Inventory no.: 1906

Straits Chinese Wedding Basket


Black & Gold Bakul Siah Wedding Basket

Fujian, China

circa 1900

height: 41cm, width: 33.5cm

Tiered baskets such as this example made of woven cane and wood and then lacquered and gilded with additional applied auspicious emblems fabricated from lacquer and attached over the cane panels were ordered from China’s Fujian province by the peranakan (localised) Chinese of Southeast Asia including the peranakan of the Straits Settlements, Phuket, Sumatra, Makassar and Java.

The baskets were used in the elaborate wedding rituals that had evolved in many

peranakan Chinese communities.

Among the

peranakan Chinese of the Straits Settlements, such baskets were known as bakul siah (‘auspicious baskets’) and were used to transport wedding gifts during the twelve-day wedding, as well as during the engagement. (Bakul means basket in Malay and siah means auspicious in Hokkien.)

Among the

peranakan Chinese of Phuket Town on the Thai island of Phuket (who were closely related by marriage and migration to the peranakan Chinese of Penang), the groom’s relatives would let off fire crackers and then move the khanmak (trays of wedding gifts) in a procession to the bride’s hose. The procession would include musicians playing Chinese horns and gongs, making sounds like ‘tee tor tee cheng’ – apparently an idiom for ‘marriage’ in Hokkien.

The small wedding gifts such as money, gold and the wedding ring were carried in the procession in small baskets that the local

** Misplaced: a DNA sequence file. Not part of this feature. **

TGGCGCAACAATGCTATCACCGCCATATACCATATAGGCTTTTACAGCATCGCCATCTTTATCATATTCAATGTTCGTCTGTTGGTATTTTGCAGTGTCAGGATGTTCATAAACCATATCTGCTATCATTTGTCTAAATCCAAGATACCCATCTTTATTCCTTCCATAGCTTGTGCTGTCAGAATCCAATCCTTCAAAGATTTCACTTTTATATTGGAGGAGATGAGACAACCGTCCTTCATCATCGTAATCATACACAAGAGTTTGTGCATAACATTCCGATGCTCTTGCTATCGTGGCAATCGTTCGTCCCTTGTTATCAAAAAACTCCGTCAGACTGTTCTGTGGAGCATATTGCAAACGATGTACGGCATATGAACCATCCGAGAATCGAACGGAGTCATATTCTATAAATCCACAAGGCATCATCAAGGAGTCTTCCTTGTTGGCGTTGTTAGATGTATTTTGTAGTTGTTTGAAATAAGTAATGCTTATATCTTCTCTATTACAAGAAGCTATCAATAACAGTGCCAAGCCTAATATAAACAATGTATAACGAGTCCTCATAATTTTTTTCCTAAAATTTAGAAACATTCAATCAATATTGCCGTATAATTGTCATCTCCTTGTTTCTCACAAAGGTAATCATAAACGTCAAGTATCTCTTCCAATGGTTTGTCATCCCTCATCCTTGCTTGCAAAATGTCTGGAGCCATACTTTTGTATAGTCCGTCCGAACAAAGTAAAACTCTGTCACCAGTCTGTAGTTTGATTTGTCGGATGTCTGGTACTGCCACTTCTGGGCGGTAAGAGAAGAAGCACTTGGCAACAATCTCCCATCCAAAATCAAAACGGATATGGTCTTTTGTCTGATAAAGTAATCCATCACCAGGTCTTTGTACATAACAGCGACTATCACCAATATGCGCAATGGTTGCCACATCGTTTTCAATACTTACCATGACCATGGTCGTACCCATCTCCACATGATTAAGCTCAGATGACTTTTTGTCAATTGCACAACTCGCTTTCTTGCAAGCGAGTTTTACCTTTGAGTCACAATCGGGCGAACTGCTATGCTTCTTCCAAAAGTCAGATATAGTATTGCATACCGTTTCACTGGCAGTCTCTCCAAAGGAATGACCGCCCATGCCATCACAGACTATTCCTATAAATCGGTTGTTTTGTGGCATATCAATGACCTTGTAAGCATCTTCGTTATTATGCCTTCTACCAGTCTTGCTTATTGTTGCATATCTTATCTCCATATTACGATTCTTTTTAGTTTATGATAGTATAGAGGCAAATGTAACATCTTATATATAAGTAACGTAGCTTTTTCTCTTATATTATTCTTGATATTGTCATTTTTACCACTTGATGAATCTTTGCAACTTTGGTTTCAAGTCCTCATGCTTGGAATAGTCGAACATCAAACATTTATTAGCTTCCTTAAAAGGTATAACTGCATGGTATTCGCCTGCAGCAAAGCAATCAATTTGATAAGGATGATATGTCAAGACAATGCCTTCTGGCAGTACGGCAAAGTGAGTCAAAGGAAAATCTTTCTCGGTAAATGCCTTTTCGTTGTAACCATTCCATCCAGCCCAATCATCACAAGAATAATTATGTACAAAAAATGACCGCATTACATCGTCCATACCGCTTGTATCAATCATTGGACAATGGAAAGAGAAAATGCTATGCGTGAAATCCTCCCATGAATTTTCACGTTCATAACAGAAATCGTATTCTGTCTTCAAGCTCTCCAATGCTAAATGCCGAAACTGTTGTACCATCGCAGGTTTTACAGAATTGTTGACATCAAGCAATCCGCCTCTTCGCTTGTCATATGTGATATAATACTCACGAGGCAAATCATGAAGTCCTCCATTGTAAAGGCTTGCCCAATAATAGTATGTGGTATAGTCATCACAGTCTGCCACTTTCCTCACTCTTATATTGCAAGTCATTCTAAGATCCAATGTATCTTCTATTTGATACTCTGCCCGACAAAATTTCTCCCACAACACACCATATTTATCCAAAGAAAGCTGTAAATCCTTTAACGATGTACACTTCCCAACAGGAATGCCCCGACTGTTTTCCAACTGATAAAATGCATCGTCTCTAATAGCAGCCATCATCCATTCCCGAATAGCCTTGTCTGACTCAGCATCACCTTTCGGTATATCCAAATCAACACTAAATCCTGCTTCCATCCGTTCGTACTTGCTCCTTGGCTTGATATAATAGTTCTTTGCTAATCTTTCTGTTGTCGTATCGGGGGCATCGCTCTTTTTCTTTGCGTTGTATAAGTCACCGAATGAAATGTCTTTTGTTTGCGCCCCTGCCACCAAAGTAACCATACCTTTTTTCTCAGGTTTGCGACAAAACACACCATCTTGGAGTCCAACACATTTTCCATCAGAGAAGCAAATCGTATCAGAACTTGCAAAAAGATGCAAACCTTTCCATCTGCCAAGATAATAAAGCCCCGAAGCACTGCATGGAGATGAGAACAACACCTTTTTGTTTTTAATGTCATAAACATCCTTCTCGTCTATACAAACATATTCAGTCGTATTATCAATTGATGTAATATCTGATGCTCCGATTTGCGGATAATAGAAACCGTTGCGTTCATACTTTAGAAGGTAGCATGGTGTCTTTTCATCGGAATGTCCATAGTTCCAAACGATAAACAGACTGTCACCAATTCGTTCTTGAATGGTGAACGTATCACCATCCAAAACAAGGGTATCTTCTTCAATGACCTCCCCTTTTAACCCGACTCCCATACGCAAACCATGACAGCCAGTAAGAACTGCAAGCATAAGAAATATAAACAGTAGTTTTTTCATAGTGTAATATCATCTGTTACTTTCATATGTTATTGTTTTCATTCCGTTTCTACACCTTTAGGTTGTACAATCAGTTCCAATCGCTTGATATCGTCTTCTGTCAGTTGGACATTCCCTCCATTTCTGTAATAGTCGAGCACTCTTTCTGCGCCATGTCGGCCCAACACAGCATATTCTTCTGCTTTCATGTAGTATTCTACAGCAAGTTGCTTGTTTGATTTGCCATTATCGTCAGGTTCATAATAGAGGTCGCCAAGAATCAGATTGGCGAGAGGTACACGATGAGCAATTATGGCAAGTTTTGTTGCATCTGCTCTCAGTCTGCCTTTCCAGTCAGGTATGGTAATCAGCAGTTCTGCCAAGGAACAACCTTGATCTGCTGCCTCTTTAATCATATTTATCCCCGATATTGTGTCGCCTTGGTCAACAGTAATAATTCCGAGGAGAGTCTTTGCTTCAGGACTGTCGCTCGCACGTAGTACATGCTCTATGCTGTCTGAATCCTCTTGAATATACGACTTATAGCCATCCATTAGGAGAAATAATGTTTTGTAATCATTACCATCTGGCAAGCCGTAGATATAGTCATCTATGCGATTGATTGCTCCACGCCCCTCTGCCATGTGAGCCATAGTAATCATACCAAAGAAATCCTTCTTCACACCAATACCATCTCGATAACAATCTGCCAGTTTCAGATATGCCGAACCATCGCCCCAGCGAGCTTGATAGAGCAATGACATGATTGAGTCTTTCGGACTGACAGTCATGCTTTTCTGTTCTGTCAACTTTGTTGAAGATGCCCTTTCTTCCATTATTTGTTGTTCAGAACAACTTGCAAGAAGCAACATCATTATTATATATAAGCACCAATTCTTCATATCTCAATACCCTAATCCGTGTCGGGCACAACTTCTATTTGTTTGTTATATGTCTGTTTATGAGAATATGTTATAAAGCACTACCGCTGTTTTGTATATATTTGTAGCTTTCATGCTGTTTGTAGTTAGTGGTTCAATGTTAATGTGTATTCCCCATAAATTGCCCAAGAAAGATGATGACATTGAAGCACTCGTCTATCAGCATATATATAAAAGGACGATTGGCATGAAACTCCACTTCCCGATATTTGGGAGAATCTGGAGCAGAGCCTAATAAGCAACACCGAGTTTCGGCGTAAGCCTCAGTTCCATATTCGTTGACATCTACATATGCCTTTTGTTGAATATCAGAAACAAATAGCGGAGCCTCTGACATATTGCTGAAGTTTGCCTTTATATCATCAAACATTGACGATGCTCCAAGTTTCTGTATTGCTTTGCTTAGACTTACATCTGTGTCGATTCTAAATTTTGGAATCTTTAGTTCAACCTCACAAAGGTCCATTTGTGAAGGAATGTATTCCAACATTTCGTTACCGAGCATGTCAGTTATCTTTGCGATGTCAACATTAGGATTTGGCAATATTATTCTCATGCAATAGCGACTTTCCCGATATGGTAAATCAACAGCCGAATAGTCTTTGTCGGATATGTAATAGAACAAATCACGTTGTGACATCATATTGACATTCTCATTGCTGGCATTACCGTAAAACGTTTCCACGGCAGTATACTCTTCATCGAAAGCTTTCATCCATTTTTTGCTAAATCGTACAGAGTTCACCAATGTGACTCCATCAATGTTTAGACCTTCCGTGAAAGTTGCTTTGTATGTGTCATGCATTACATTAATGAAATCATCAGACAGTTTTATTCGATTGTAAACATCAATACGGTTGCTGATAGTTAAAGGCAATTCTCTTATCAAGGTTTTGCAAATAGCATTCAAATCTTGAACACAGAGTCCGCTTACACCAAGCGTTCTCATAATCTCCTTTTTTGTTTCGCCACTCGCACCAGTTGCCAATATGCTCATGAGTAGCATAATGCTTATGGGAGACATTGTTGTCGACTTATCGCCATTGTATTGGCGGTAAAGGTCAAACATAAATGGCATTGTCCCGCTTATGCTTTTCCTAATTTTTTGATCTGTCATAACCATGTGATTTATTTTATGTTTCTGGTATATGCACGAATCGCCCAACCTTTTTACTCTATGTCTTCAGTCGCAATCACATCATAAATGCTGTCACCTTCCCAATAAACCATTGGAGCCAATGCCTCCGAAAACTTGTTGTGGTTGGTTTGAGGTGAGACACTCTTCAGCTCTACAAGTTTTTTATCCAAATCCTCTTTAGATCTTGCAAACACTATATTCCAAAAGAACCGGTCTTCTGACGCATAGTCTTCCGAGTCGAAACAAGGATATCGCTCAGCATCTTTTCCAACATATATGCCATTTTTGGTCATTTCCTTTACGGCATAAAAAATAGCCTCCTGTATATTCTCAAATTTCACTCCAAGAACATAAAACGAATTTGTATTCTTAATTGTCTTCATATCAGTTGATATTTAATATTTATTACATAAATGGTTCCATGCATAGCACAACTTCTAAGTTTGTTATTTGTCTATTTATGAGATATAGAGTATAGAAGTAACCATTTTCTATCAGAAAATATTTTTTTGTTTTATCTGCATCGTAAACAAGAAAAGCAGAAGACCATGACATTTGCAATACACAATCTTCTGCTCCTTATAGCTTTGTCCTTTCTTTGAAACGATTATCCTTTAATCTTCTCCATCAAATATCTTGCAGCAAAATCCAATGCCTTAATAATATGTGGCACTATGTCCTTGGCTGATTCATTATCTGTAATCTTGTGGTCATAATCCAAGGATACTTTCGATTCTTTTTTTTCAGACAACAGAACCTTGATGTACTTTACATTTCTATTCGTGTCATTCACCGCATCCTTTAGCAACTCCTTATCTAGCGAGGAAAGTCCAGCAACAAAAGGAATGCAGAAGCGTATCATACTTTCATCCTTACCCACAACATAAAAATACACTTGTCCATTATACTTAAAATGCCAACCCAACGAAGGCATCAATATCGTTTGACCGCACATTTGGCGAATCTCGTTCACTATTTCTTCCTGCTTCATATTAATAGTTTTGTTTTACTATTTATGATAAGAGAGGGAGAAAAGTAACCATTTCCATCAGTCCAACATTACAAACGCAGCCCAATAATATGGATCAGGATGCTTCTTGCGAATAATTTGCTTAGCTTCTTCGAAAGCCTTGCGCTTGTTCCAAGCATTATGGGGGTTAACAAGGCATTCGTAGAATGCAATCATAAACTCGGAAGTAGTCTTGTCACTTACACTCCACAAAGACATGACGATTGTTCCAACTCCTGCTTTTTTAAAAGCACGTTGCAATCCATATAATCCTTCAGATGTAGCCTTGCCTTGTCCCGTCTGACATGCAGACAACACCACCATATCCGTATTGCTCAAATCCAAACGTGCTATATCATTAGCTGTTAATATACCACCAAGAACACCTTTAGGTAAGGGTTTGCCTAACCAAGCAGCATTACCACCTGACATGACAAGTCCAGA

peranakan called huatnah. The larger items as well as paraphernalia to do with the rituals such as snacks, beverages, tea sets, candles and incense sticks were carried in larger baskets such as the example here, which locally were known as sianah.

See Wee (2009, p. 24) and Ee (2008, p. 48) for related examples.

The example here has obvious age. An early twentieth century dating is consistent with the patina that the basket has developed. There are only minor losses to the lacquer and some minor usage-related rubbing to the gilding. Overall, the basket is in very good condition.


Ee, R., et al, Peranakan Museum A-Z Guide, Asian Civilisations Museum, 2008.

Wee, P.,

A Peranakan Legacy: The Heritage of the Straits Chinese, Marshall Cavendish Editions, 2009.


Private collection, UK.

Inventory no.: 1906


Part of a wedding ceremony for a local Chinese couple, photographed in Phuket Town, southern Thailand, in August 2012. Note the wedding basket to the left of the bride. A revival of interest in traditional customs among some peranakan Chinese on Phuket means that such baskets are making a re-appearance at some weddings.